Global logistics: DHL expands LCL service offerings
July 08, 2011
Global express delivery and logistics services provider DHL continues to make inroads with its LCL (less-than-container-load) service, announcing two new recent additions.
One offering is a new direct LCL service from New York City to Durban, South Africa, and the other is a direct LCL service connecting Ho Chi Minh City to Hong Kong.
The weekly New York to Durban service went live on June 23 and will serve as a gateway for U.S.-based shippers looking to establish themselves in the African market, with an option to transport small amounts of cargo, according to company officials. Sailings for this service will leave New York on Thursdays.
DHL added that this service will enable U.S exporters and Southern African importers to move freight to and from New York directly, as opposed to routing it via Europe, as well as reduce transit times, freight costs, and carbon emissions and footprint. They added that Durban is home to the largest container terminal in the Southern Hemisphere.
DHL Global Forwarding Director of LCL Services North America Tara Caputo told LM there were myriad drivers for rolling out this new service.
“As DHL Global Forwarding develops our customer base in South Africa and even covering neighboring countries, we quickly identified the need to support all of these destinations via our Durban Hub,” explained Caputo. “By making it easy to do business with us, we can offer customers a better service that is cost effective while also having less of an impact on the environment.”
While DHL has not historically had a large presence in this lane, Caputo said that it has put an increased sales focus on developing the Africa market. She added that as DHL Global Forwarding increases its footprint across the region, and especially in such a key market like South Africa, with the launch of this new service, customers feel confident that DHL is there to grow with them over the long-term and by moving LCL freight via Durban.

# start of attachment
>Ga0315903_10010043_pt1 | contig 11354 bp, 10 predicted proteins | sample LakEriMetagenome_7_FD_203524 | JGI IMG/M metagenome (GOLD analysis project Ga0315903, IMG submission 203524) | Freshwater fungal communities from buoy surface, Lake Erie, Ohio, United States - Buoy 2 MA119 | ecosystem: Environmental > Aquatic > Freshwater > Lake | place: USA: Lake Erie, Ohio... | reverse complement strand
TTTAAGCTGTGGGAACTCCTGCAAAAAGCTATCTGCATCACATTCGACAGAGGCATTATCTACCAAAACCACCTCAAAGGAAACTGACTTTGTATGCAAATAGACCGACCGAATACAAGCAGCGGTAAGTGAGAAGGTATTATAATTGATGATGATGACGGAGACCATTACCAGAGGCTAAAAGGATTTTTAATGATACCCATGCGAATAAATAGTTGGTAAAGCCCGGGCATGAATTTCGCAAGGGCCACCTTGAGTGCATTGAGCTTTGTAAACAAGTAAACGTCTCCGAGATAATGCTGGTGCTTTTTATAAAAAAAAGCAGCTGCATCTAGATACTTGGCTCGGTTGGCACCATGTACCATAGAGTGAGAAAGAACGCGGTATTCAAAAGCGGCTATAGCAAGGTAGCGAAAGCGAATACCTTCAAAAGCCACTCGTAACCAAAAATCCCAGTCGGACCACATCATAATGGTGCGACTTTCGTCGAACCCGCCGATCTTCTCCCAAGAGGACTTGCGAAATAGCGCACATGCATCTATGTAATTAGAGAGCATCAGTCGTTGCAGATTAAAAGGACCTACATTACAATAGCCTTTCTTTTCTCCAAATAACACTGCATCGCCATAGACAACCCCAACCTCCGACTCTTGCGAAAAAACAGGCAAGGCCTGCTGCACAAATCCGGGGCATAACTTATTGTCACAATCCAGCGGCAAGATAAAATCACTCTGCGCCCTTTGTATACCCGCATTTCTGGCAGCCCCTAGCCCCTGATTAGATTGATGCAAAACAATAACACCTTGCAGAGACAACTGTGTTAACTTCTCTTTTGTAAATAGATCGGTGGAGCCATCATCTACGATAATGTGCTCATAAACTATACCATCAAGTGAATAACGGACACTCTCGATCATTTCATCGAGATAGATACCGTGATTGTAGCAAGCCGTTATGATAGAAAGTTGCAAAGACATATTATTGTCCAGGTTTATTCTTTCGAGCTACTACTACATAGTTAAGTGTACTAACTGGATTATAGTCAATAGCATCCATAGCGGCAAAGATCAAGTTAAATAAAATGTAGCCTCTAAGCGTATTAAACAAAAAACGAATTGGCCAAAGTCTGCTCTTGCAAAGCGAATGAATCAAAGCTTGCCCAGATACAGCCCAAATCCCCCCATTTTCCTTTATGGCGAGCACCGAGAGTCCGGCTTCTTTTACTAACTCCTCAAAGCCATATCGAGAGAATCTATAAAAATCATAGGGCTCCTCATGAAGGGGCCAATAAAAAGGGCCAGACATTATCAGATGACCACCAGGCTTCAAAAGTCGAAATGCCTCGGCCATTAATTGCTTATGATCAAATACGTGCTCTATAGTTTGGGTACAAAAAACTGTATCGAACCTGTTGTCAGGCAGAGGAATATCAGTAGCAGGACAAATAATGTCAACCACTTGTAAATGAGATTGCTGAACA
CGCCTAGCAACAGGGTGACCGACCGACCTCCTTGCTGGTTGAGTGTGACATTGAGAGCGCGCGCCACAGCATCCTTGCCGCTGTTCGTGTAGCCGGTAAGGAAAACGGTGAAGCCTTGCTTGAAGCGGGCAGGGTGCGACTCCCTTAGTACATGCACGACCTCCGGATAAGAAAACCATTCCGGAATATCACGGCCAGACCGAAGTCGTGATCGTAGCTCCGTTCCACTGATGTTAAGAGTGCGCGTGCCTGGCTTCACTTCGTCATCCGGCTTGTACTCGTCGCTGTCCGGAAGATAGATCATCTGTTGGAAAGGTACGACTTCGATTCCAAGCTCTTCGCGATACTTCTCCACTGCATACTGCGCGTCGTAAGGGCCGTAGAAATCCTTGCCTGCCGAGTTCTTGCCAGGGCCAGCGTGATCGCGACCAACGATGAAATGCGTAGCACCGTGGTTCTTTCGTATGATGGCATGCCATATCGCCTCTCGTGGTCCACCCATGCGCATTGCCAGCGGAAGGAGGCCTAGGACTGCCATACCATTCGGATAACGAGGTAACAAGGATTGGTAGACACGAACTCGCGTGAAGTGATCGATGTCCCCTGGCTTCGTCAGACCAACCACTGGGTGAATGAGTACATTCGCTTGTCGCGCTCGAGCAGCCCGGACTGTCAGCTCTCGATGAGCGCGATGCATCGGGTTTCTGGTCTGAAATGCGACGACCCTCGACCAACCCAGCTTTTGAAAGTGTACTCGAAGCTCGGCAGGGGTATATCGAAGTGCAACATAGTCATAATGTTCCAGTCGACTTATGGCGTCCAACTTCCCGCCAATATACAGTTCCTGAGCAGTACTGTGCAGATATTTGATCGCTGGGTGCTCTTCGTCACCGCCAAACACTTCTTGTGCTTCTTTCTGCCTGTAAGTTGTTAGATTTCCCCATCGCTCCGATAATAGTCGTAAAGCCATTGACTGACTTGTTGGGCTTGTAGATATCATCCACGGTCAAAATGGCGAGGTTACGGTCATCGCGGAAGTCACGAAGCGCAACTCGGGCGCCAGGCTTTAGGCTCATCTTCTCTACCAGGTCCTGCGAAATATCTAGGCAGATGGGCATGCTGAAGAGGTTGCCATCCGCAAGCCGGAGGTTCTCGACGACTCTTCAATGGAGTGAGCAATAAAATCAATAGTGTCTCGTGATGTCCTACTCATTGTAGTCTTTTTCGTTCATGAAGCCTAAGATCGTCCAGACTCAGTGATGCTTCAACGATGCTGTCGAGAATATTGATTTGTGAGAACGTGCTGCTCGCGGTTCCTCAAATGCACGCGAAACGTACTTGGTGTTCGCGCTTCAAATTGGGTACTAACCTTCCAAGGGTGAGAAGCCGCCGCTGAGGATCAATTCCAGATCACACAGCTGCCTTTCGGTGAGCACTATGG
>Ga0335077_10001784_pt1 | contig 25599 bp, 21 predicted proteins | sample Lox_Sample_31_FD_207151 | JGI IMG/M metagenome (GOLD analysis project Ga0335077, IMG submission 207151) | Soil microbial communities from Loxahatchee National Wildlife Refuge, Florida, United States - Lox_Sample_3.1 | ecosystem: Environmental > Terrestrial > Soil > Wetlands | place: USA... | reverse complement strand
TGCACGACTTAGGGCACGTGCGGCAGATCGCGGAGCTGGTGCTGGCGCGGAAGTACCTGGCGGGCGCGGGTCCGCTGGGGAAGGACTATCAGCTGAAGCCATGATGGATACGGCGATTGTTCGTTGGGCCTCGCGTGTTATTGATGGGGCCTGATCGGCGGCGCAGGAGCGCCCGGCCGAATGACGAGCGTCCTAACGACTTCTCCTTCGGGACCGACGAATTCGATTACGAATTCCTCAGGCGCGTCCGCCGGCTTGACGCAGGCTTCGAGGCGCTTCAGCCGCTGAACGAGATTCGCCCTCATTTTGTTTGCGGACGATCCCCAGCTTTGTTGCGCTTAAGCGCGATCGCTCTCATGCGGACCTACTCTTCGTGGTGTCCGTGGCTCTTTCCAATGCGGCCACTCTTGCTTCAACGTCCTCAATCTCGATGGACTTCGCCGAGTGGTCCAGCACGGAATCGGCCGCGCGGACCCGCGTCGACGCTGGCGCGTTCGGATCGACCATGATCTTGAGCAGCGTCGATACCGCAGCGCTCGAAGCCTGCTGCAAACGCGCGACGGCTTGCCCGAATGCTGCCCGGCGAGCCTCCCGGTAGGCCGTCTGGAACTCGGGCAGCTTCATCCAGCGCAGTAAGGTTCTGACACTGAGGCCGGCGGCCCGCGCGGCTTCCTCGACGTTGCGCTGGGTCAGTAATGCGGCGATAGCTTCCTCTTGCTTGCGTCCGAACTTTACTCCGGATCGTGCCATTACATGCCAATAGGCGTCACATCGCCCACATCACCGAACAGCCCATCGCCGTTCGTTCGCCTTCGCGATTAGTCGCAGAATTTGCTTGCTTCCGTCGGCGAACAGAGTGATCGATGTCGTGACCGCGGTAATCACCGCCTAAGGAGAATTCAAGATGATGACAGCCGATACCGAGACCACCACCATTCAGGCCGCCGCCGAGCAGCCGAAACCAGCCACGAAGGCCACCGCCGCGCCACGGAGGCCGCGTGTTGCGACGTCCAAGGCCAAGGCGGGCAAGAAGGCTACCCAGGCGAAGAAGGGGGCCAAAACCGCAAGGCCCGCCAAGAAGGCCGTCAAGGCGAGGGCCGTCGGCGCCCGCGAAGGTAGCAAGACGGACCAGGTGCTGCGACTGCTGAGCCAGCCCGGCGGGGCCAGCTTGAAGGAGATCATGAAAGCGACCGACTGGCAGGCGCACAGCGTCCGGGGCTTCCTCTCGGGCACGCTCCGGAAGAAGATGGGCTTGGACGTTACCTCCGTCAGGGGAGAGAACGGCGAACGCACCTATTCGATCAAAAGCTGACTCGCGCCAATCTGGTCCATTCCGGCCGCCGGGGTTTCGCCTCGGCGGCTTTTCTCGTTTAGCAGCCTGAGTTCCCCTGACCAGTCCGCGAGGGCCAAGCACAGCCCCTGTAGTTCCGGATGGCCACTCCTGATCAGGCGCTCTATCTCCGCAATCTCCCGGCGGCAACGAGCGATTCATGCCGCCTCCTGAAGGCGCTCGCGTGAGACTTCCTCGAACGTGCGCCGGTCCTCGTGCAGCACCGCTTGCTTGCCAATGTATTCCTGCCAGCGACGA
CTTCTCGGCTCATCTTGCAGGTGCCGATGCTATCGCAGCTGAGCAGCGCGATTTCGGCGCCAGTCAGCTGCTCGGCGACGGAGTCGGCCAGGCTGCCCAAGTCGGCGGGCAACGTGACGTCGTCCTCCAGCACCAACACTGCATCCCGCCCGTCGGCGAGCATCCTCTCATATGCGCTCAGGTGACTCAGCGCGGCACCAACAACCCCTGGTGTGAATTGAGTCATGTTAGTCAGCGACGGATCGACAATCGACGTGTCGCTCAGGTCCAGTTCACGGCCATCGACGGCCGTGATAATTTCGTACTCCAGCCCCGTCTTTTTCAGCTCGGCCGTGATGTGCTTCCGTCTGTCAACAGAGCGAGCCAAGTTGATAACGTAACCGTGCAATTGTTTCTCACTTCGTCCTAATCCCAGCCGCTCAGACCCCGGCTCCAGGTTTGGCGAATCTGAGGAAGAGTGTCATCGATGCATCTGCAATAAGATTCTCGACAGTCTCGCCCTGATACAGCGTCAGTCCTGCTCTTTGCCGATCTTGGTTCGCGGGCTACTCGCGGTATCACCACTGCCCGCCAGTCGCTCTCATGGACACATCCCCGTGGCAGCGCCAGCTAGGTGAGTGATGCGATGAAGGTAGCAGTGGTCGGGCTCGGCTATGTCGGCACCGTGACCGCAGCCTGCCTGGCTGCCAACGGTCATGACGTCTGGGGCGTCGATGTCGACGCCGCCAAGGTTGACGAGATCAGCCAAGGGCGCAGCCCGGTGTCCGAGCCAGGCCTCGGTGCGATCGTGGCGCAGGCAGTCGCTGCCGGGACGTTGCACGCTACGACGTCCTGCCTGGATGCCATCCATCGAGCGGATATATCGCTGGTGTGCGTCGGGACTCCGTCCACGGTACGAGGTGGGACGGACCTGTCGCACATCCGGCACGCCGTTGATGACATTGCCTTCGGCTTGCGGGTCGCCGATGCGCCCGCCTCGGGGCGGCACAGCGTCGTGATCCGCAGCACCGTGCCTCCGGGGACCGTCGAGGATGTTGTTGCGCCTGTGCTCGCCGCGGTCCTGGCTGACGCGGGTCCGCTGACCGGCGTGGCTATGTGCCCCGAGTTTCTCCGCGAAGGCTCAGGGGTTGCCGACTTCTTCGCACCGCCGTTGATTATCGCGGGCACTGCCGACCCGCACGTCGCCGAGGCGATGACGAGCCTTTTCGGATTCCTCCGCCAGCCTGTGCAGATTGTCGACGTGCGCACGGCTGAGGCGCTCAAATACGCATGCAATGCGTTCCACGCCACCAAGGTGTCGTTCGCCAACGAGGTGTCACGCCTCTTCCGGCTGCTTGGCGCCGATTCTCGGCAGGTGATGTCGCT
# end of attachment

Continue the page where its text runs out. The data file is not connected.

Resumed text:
When asked how many shippers may partake in this service Caputo said that there is only so much you can predict as far as the total expected shippers and volumes on a new lane. But she pointed out that DHL Global Forwarding has done research, and customer interest has shown that this lane will be competitive a LCL product.
“For DHL Global Forwarding to be able to offer a direct service to South Africa, we provide customers solutions-driven expertise by having all of our own offices to handle the transshipment from Durban port which many competitors cannot compete with,” she said.
Ho Chi Minh City to Hong Kong service: This new service will move weekly scheduled shipments to Hong Kong and provide Vietnam-based shippers with access to 12 major trading ports in North America and 11 in North Asia, which DHL said will reduce transit times and augment trade flows of the sixth largest economy in Southeast Asia.
DHL said that this new service will provide Vietnam-based shippers with coverage of more than 115 weekly point pairs from Hong Kong to destination terminals in China, Japan, Taiwan, America, and Canada.
“We saw this service as essential for our network expansion—connecting Ho Chi Minh City not only to Singapore but as well to Hong Kong,” said Zvonko Ivancic, Director Product Development, Danmar Lines LCL, Ocean Freight South Asia Pacific, DHL. “After we saw the need to have this service in place, we were able to get it established within six weeks. This offers our customers in Vietnam with a broader service portfolio and more services they are able to connect to—shortening transit times and increasing the efficiency of handling the cargo and its routing.”
Ivancic said that DHL global Forwarding will partner with two of its partner carriers for this service from Ho Chi Minh City to Hong Kong and will be able to pass the benefits of shorter transit times via Hong Kong to Northern Asia and China, and for the Transpacific East Bound Trade, on to its customers as well.
DHL officials said the company operates the world’s largest LCL network, with nearly 2,000,000 cubic meters of freight handled annually via 45,000 point-pairs, and the company carries more than 97 percent of its total volumes internally.
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